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8pm WATCH: Eight Reasons Why Big Government Hurts Economic Growth from the Center for Freedom and Prosperity Foundation

5.30pm WATCH: Gen Sir Richard Dannatt says that the aim of the war in Afghanistan is to ensure that the country does not return to being a failed state

5pm Martin Parsons on CentreRight: The Defence Secretary MUST resign over his attack on the head of the army

4.30pm Seats and Candidates: John Lamont MSP selected for Berwickshire, Roxburgh and Selkirk

FOX3.15pm Parliament: The long recess means Liam Fox again has to resort to letter-writing in place of asking parliamentary questions about Afghanistan

2pm Tim Montgomerie on CentreRight: #LabourNotUsingNHS

1pm Seats and Candidates update: Anne McIntosh facing deselection vote in Thirsk and Malton Updated with text of press release sent out this morning by Anne McIntosh

12.45pm Tom Greeves on CentreRight: "Independent" candidates should be scrutinised like anyone else

Picture 112.30pm Parliament: Tory frontbench peer suggests that describing
lap-dancers as "sex encounter workers" is "prejudicial, dangerous and
stigmatising"

Noon Paul Goodman MP on CentreRight: Why heretical challengers of orthodoxies like Daniel Hannan are indispensable to progress

11.45am Tim Montgomerie on CentreRight: Ten Commandments for MPs

11am Peter Franklin on CentreRight notes a warning to David Cameron not to repeat President Obama's mistakes

ToryDiary: Labour's latest salvo in the NHS "debate" is pathetic and smacks of desperation

Syed Kamall MEP on Platform: How tomorrow's African leaders think a Conservative Government could usefully spend its international aid budget

Seats and Candidates Diary of a PPC: Alan Wright hits the ground running in his first full week as PPC for Hartlepool

Lewis Robinson in Local Government: How Southwark Tories are punching above their weight

WATCH: Lord Howell tells the Royal Commonwealth Society that the Commonwealth is underfunded and under-appreciated

LISTEN: Tim Montgomerie and Dr Tim Bale discuss whether the Conservative Party has changed under David Cameron on last night's Westminster Hour

GOVE MICHAEL RED TIE More on Conservative plans to overhaul the system of exams and league tables

"An overhaul of school league tables to give more weight to A-level performance in maths and physics is being planned by the Conservatives… The proposals, outlined by the shadow Schools Secretary Michael Gove, would see schools ranked on a new point-scoring system at both A-level and GCSE which would give more weight to "academic" subjects such as maths and physics at A-level. The old ranking based on the percentage of pupils getting five A*- to C-grades at GCSE (including maths and English) would go." – The Independent

"Soft-touch school subjects like hairdressing and media studies will be drastically curbed under radical Tory plans unveiled yesterday… Mr Gove also warned that brighter pupils were not being stretched by GCSE exams because league tables reflected only numbers getting over the borderline pass grade between D and C. Mr Gove said: “The truly brighter students aren’t being stretched because there’s no emphasis on getting people from a B to an A or an A to an A star.” – Daily Express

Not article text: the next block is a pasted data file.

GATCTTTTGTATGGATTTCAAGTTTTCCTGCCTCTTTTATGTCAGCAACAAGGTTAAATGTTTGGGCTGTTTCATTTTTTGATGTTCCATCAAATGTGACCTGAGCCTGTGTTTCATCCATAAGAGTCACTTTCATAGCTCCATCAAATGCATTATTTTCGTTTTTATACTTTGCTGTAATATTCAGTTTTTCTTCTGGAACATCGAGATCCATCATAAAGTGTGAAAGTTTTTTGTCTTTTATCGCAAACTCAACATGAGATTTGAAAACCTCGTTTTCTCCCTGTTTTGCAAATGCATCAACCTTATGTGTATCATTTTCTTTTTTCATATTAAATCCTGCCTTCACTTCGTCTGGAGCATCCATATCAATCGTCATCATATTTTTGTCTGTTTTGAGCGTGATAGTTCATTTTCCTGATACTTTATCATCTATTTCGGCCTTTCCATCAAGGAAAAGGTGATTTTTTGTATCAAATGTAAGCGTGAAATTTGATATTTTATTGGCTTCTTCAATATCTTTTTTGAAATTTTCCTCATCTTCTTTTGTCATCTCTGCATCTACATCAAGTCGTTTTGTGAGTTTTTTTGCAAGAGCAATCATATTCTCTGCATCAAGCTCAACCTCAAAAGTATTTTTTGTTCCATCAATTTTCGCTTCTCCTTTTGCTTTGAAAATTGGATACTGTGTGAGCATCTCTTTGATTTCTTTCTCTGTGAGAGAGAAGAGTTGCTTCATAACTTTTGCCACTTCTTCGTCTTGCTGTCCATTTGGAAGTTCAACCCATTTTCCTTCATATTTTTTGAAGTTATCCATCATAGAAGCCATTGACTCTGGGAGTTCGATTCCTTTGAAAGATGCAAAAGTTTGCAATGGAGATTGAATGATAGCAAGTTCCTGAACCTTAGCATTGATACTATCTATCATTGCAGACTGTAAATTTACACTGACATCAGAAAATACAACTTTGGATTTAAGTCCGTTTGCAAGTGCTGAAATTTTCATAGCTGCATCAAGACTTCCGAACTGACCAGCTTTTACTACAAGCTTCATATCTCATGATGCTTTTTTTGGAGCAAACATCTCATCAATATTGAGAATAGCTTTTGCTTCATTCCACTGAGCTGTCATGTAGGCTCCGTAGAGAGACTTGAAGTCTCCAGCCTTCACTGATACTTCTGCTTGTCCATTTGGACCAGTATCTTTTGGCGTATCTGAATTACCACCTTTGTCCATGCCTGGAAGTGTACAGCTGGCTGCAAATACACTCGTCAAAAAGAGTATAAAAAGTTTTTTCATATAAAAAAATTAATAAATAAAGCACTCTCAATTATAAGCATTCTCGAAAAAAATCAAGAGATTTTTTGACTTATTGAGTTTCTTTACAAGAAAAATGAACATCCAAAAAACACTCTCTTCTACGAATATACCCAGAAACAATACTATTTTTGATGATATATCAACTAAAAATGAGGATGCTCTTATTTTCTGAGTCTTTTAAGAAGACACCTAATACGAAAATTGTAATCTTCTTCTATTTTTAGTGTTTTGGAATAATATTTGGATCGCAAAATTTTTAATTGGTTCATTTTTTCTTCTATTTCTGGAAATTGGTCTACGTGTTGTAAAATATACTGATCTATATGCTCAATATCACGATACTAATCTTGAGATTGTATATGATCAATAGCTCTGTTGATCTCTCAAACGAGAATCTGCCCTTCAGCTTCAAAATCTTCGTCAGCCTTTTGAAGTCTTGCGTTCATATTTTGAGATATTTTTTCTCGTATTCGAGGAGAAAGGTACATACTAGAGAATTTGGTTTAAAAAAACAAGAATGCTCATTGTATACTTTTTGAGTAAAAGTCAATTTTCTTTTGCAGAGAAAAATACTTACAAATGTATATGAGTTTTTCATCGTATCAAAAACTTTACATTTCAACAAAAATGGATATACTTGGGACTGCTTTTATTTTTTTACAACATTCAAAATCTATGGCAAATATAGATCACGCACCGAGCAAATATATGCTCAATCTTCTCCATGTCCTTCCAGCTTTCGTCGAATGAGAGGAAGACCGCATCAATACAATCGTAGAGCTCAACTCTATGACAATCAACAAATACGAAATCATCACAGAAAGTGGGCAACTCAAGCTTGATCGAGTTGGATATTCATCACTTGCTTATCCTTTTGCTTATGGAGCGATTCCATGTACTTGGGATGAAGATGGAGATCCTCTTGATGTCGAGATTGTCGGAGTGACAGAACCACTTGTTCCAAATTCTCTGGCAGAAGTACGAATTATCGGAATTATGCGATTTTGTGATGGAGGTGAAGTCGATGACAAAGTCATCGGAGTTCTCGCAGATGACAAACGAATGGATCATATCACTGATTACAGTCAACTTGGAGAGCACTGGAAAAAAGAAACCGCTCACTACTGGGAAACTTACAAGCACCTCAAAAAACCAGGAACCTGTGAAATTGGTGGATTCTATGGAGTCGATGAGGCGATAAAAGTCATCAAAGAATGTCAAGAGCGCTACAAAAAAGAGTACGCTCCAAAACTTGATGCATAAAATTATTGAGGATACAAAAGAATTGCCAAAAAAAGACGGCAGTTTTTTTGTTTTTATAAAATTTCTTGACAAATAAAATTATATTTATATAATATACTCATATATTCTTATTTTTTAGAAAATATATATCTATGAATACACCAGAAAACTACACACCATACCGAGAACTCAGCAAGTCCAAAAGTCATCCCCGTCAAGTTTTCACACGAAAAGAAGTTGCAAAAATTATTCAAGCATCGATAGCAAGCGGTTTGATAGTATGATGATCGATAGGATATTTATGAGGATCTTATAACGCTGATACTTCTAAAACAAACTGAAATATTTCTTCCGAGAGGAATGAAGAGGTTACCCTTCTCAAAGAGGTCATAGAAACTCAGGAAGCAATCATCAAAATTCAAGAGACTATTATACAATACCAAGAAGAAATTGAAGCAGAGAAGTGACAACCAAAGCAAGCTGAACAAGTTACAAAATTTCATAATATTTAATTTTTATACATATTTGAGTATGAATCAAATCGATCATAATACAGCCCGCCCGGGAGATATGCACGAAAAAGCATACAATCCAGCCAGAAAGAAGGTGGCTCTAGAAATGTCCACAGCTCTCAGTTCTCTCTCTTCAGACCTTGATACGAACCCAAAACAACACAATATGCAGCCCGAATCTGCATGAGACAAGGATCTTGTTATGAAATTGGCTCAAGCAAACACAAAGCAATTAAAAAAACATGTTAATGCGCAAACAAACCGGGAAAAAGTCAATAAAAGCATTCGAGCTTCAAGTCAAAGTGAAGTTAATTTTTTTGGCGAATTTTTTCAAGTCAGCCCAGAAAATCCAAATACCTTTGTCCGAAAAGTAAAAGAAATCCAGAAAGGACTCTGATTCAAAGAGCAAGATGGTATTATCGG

"A survey of 150 A-level teachers by the thinktank Civitas found none believed the rise in A-level grades was due to students becoming brighter, with most blaming changes in assessment and teaching that allowed students to re-sit exams and made classes more focused on exams." – The Guardian

> Yesterday's ToryDiary: Michael Gove plans "major overhaul" of exams and league tables to tackle the "deterioration of standards"

Unsurprisingly, Michael Gove disagrees with Dan Hannan on the NHS

"Shadow schools secretary Michael Gove insisted it was "complete nonsense" to suggest he personally did not back the health service after a Sunday newspaper reported he and other senior Tories are listed with MEP Daniel Hannan as co-authors of a book Direct Democracy which criticises the NHS… "One of the great things about Dan (Hannan] is that he generates some fantastic ideas, and some ideas that I do not agree with," Mr Gove said. "I value some of the ideas that Dan has brought, but I emphatically do not agree with him on the NHS." – The Scotsman

Phillip Johnston: The NHS, and the rest of the public sector, must not be immune to criticism

"What is it about politics in this country that anyone who challenges the prevailing orthodoxies is howled down? They are traduced and dismissed as barmy, never to be taken seriously, even if there is some good sense to what they say. The latest to be banished to this nether world of eccentrics is MEP Daniel Hannan, who writes for the Telegraph. He dared to question the consensus on the funding and structure of the NHS. After all, what could possibly be wrong with an institution established more than 60 years ago in the aftermath of war and whose delivery has hardly been reformed in the meantime? Well, quite a lot, actually" – Philip Johnston writing in the Daily Telegraph

Bruce Anderson: Alan Duncan and Dan Hannan both told the truth – but David Cameron had no choice but to slap them down